Would losing our ability to forget be a recipe for a future utopia? Surely, forgetting is part of the healing process after painful experiences? BBC reports that some argue for caution against enhancements of humanity, including enforced memory, so trumpeted by pro-Singularity commentators:
A race of humans who can work without tiring and recall every conversation they've ever had may sound like science fiction, but experts say the research field of human enhancement is moving so fast that such concepts are a tangible reality that we must prepare for.
People already have access to potent drugs, originally made for dementia patients and hyperactive children, that boost mental performance and wakefulness.
Within 15 years, experts predict that we will have small devices capable of recording our entire life experience as a continuous video feed - a life log that we can reference when our own memory fails.
There are a range of technologies in development and in some cases already in use that have the potential to transform our workplaces - for better or for worse” Advances in bionics and engineering will mean we could all boast enhanced night vision allowing us to see clearly in the dark.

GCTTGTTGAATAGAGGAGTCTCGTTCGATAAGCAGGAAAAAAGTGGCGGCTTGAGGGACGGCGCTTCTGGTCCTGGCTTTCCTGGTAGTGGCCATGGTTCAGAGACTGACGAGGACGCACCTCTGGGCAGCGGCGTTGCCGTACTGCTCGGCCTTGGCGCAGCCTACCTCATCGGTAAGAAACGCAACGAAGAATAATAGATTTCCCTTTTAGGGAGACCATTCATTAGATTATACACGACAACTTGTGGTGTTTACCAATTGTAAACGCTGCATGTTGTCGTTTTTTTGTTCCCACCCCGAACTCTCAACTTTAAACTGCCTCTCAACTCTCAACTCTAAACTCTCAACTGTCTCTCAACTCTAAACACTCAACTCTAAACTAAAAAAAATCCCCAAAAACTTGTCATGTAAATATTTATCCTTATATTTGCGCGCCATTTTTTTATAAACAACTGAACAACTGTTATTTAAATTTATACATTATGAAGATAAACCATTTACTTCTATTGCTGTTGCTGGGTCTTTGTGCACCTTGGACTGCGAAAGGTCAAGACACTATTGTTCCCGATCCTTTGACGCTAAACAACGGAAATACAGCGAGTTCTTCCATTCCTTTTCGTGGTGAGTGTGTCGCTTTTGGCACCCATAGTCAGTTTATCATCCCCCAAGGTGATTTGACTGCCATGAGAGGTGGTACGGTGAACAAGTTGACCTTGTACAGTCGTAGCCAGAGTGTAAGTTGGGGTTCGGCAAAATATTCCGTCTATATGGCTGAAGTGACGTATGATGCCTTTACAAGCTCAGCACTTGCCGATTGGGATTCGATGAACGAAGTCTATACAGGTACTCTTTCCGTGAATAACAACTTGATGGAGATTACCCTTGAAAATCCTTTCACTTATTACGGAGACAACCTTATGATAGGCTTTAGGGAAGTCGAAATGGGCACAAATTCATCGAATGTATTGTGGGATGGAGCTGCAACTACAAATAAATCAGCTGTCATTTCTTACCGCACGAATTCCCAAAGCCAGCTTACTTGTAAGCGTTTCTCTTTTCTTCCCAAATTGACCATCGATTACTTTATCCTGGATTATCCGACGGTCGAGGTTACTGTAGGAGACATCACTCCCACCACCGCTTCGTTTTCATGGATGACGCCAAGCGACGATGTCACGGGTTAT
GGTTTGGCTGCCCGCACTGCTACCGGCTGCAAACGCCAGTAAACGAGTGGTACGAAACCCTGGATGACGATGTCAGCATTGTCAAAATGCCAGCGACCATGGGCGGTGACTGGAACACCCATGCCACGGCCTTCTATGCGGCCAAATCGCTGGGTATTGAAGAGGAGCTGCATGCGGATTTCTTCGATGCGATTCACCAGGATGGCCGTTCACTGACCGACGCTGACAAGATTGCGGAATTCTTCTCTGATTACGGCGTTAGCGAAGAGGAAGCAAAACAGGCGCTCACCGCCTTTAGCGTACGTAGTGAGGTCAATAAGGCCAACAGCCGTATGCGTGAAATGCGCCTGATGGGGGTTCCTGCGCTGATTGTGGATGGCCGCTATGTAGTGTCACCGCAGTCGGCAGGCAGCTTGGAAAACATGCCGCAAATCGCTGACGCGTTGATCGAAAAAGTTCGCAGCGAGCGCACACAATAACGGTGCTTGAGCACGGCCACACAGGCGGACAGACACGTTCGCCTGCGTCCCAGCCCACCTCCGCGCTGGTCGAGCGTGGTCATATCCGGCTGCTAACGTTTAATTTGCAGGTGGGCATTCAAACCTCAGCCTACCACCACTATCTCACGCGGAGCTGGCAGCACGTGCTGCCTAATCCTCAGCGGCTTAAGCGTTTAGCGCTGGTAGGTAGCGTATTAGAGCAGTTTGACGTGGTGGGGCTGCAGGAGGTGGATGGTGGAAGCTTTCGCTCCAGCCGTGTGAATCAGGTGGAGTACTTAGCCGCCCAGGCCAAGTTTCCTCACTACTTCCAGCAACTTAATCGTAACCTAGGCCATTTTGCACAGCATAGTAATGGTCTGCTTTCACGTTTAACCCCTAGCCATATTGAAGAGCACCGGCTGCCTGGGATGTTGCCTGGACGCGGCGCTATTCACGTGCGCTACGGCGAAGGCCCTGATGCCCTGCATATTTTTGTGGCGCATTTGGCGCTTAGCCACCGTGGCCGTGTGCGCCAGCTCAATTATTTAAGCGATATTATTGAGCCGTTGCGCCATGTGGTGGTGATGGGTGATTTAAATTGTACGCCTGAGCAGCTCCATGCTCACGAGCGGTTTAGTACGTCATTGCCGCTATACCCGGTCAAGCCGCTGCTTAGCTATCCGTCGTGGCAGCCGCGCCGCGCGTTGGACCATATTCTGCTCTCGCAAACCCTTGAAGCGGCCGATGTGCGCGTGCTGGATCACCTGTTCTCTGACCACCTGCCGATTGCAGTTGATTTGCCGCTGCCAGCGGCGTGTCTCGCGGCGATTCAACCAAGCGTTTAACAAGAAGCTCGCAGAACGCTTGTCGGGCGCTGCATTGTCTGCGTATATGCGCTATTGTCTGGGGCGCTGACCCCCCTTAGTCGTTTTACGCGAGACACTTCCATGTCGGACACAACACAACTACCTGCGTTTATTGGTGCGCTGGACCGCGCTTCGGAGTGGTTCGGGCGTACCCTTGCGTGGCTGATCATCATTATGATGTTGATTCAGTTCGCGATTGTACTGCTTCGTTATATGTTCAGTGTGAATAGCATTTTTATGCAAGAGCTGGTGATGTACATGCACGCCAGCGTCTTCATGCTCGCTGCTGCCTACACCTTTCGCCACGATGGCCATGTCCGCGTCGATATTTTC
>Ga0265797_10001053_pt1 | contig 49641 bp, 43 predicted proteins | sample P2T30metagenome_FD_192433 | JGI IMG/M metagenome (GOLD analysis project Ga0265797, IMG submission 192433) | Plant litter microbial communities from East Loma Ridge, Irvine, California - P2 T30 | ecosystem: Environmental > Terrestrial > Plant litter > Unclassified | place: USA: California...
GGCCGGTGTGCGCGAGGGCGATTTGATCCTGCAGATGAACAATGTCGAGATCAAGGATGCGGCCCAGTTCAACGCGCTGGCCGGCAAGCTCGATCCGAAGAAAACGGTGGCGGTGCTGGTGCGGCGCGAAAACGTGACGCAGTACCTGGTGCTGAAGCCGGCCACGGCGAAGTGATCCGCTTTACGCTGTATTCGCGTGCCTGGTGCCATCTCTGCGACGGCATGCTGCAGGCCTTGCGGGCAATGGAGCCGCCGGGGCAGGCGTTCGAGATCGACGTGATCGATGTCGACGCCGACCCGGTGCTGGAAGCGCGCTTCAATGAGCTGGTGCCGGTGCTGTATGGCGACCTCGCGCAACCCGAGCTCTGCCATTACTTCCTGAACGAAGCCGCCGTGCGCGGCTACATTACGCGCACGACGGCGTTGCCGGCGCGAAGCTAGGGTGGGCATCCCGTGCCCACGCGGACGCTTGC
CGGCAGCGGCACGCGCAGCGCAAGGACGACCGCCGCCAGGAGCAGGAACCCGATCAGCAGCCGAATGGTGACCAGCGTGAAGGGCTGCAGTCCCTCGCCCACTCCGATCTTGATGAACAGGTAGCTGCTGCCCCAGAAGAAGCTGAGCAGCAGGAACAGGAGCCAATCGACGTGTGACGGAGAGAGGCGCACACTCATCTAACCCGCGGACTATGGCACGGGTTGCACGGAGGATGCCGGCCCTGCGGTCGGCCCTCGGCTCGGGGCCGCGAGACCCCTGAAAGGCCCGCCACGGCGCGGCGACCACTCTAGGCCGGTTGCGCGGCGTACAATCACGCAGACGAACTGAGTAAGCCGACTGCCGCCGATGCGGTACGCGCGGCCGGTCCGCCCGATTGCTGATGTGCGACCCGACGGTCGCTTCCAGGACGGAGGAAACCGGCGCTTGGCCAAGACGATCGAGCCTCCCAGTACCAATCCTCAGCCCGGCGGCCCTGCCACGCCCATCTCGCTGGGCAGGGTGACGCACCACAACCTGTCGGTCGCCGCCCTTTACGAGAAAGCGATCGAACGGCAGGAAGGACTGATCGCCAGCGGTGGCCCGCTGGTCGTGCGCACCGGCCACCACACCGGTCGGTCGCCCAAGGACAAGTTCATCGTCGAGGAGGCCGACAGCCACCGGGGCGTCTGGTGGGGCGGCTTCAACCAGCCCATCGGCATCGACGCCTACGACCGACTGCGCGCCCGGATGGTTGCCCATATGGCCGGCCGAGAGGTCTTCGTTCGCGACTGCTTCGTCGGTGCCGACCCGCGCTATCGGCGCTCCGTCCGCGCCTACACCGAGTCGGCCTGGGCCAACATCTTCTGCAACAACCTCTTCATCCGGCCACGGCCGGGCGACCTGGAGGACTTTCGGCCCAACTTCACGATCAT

While it may be easy to count the potential gains, experts are warning that these advances will come at a significant cost - and one which is not just financial.
Four professional bodies - the Academy of Medical Sciences, the British Academy, the Royal Academy of Engineering and the Royal Society - say that while human enhancement technologies might improve our performance and aid society, their use raise serious ethical, philosophical, regulatory and economic issues.
In a joint report, they warn that there is an "immediate need" for debate around the potential harms.
Chairwoman of the report's steering committee Prof Genevra Richardson said: "There are a range of technologies in development and in some cases already in use that have the potential to transform our workplaces - for better or for worse."
There may be an argument for lorry drivers, surgeons and airline pilots to use enhancing drugs to avoid tiredness, for example.
But, in the future, is there a danger that employers and insurers will make this use mandatory, the committee asks.
... Several surveys reveal that many students now use brain-enhancing "smart" pills to help boost their exam grades, which raises the question about whether colleges and universities should insist candidates are "clean" in the same way that Olympic athletes have to prove they are drug-free to compete.